Warranty and support

Much like purchasing a car, the hardware warranty and customer service will play a deciding role in which switch vendor you ultimately choose. When you're looking at low-end access switches for your network, you'll quickly discover that most enterprise-class vendors offer limited lifetime warranties on the hardware. Keep in mind, however, that technical assistance and access to updated switch firmware will cost extra. Some campus switch vendors, such as HPE, use a hybrid approach. The company's Lifetime Warranty 2.0 offers a lifetime hardware warranty, as well as three years of software upgrades and phone technical support as part of the built-in purchase price of the switch. This unique approach helps lower the overall ROI for these types of purchases.

As you step up into more sophisticated access, distribution and core-layer switches, warranties and support contracts will also increase in price. Typical warranties for hardware range from 90 days to one year. Extending the warranty requires you to purchase a support contract that commonly offers extended hardware warranties with a range of service-level agreements in regard to online and phone support and replacement hardware turnaround. Support contracts also include full access to firmware updates to add new features or patch bugs and vulnerabilities. Year after year, vendors gauge their technical support in comparison to Cisco's Technical Assistance Center, which seems to be the unofficial benchmark gold standard. But paying for premium support often comes at a premium price. Other vendors, including Juniper, HPE, Arista, Brocade Communications Systems Inc. and Extreme, also offer solid support.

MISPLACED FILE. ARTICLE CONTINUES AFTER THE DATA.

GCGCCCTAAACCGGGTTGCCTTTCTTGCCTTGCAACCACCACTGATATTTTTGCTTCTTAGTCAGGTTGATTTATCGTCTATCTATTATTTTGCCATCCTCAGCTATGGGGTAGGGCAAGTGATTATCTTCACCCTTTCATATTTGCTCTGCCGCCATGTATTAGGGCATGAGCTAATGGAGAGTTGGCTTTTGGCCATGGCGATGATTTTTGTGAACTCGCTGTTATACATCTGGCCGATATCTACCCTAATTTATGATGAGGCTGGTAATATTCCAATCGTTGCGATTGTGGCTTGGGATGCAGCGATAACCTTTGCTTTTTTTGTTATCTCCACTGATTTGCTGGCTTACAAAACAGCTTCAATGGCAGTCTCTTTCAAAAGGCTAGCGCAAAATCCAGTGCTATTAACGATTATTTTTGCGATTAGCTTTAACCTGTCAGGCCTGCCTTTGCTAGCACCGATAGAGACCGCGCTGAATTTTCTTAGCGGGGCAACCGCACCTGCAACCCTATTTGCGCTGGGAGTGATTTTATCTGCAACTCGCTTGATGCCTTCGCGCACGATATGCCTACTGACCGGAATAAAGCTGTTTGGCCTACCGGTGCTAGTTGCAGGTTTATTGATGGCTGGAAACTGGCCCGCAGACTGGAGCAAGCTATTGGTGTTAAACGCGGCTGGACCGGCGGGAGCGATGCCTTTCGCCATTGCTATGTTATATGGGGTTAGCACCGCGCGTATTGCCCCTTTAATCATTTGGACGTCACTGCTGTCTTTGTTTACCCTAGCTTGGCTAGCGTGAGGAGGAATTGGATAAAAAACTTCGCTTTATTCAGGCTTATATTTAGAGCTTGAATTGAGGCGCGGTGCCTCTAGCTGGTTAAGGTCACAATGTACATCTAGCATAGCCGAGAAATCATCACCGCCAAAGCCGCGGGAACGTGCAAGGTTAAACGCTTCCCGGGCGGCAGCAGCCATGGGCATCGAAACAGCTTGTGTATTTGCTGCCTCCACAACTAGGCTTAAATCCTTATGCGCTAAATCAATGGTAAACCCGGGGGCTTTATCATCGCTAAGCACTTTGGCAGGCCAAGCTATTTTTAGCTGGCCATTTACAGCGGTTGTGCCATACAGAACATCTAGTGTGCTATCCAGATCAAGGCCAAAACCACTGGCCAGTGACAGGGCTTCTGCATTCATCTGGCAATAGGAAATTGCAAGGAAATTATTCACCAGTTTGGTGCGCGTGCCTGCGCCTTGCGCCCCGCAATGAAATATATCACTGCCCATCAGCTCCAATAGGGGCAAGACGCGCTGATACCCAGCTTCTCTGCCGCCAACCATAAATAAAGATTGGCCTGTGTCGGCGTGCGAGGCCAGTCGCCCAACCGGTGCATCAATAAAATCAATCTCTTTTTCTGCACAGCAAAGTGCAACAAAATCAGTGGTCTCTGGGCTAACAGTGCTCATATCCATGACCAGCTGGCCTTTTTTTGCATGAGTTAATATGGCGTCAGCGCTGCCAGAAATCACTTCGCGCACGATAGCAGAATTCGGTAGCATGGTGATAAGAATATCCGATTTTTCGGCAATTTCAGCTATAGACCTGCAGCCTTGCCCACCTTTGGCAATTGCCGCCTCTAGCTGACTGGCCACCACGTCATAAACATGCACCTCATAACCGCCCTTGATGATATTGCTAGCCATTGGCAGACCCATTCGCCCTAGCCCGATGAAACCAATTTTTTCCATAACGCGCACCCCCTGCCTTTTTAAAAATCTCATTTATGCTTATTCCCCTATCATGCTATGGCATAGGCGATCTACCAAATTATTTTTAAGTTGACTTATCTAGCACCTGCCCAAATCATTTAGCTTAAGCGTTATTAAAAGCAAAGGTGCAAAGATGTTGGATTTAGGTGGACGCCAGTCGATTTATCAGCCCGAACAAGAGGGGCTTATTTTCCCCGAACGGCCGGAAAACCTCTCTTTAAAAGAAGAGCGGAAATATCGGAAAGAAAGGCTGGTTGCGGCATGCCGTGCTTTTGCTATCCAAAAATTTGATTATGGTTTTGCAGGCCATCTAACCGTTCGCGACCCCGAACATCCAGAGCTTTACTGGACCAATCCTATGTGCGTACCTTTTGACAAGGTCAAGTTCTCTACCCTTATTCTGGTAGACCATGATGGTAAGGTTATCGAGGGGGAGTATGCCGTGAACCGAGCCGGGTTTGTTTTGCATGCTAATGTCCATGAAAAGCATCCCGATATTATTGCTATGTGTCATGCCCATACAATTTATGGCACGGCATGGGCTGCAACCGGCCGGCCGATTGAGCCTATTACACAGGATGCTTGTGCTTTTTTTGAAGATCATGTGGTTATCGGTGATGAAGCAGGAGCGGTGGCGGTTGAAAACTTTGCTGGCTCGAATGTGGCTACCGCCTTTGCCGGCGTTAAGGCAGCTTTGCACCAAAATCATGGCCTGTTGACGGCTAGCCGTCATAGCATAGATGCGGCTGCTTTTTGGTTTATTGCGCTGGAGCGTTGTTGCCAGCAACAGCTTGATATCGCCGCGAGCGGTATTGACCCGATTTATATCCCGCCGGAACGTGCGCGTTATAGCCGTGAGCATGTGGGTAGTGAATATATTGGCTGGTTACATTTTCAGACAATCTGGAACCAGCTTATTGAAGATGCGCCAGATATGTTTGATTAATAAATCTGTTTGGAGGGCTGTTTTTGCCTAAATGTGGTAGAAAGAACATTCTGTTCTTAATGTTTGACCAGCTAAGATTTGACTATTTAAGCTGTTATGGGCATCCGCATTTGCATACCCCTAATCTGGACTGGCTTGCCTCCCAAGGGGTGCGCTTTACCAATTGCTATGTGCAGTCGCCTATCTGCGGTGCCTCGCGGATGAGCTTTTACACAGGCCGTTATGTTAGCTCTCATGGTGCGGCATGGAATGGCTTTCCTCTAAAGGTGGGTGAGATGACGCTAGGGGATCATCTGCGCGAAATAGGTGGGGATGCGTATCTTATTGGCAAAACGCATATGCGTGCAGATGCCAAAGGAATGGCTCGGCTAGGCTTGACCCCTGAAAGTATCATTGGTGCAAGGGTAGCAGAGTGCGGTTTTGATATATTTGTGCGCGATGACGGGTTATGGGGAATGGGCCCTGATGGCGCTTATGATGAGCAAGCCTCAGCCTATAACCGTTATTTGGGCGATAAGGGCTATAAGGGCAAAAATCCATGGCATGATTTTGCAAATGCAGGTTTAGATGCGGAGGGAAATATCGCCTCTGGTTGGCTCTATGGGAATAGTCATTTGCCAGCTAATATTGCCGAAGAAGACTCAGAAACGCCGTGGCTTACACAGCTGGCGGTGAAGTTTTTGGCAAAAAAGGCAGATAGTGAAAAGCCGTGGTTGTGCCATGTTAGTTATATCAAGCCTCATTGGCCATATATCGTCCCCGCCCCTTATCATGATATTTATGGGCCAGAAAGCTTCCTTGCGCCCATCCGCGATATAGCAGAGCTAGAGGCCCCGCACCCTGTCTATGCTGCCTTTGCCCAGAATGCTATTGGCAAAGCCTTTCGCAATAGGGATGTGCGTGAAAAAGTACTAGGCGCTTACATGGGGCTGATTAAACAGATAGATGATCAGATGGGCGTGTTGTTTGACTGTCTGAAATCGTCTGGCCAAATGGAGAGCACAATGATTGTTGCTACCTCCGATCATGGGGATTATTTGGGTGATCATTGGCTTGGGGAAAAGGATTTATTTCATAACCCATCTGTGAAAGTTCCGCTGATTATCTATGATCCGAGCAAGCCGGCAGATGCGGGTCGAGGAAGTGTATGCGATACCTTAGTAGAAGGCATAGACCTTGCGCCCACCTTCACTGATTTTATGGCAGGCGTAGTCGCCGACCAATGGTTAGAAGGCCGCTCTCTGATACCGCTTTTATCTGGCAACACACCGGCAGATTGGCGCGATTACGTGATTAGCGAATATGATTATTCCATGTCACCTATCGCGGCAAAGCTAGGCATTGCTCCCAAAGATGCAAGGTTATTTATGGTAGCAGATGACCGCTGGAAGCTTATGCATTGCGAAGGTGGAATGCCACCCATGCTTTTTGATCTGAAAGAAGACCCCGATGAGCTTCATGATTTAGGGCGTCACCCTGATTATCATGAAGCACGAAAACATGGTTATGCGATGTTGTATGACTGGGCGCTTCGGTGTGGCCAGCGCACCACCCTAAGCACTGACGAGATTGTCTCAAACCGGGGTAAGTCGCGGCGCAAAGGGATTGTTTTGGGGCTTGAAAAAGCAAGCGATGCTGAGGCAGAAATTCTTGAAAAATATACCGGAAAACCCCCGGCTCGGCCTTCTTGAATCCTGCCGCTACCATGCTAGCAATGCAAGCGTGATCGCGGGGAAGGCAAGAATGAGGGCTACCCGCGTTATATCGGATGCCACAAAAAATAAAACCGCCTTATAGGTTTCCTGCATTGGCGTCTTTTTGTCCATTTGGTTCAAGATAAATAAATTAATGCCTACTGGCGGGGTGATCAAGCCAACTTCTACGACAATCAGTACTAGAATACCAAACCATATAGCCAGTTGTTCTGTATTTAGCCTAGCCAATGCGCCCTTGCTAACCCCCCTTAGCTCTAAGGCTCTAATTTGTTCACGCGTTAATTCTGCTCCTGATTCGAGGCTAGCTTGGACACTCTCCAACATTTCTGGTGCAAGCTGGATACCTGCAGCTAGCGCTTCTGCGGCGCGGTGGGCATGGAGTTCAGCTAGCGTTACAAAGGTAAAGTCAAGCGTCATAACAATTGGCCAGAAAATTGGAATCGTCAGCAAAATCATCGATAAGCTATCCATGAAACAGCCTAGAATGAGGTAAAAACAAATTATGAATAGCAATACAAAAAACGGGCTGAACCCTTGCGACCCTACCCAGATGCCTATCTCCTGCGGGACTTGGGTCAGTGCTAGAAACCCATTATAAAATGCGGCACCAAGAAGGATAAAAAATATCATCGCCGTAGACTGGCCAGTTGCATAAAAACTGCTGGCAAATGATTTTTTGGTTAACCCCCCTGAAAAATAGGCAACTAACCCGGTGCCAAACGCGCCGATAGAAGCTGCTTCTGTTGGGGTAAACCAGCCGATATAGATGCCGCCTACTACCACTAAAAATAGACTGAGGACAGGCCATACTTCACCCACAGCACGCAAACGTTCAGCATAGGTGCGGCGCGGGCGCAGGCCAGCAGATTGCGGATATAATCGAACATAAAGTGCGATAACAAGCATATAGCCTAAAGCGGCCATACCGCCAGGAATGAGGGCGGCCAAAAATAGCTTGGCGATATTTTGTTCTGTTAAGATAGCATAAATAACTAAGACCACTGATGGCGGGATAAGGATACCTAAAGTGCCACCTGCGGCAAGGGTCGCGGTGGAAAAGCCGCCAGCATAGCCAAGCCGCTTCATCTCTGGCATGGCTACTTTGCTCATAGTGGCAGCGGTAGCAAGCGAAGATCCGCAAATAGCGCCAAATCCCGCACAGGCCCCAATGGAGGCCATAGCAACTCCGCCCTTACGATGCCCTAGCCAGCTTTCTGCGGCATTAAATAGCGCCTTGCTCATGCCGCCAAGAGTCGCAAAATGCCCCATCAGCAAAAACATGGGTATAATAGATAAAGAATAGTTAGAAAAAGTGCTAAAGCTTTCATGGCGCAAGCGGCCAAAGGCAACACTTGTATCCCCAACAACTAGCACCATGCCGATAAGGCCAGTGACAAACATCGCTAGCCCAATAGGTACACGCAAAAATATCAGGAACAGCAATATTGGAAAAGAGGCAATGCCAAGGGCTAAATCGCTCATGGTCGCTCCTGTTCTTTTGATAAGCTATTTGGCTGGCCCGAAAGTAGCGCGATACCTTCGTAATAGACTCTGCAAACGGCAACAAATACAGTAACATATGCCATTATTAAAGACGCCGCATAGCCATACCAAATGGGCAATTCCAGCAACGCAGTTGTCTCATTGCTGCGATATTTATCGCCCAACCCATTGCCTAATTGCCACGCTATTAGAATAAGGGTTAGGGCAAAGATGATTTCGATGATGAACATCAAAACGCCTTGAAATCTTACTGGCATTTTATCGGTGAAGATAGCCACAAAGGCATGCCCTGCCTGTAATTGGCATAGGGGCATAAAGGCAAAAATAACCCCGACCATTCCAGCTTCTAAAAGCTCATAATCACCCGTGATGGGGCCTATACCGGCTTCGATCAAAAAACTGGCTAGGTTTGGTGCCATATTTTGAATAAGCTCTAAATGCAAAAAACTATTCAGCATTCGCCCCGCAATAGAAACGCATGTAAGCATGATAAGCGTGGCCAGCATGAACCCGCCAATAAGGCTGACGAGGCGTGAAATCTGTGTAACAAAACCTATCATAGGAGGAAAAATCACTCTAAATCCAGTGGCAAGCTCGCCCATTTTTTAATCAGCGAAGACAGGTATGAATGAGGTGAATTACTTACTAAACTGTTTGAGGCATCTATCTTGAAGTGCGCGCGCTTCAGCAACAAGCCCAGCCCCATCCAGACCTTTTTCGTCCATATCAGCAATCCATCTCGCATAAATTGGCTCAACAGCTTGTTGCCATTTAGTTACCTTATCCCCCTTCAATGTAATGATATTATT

When a switch isn't simply a switch

As you can see from our comparison, there are many factors that will ultimately determine which campus LAN switch vendors and types are most suitable for your environment. It may take additional research and several conversations with vendors before you narrow down your final choices. But, hopefully, this information has laid the groundwork and provided a roadmap of how to systematically determine the difference among switch types, why you need them and what specific and unique features and services switch vendors can provide.

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This was last published in November 2016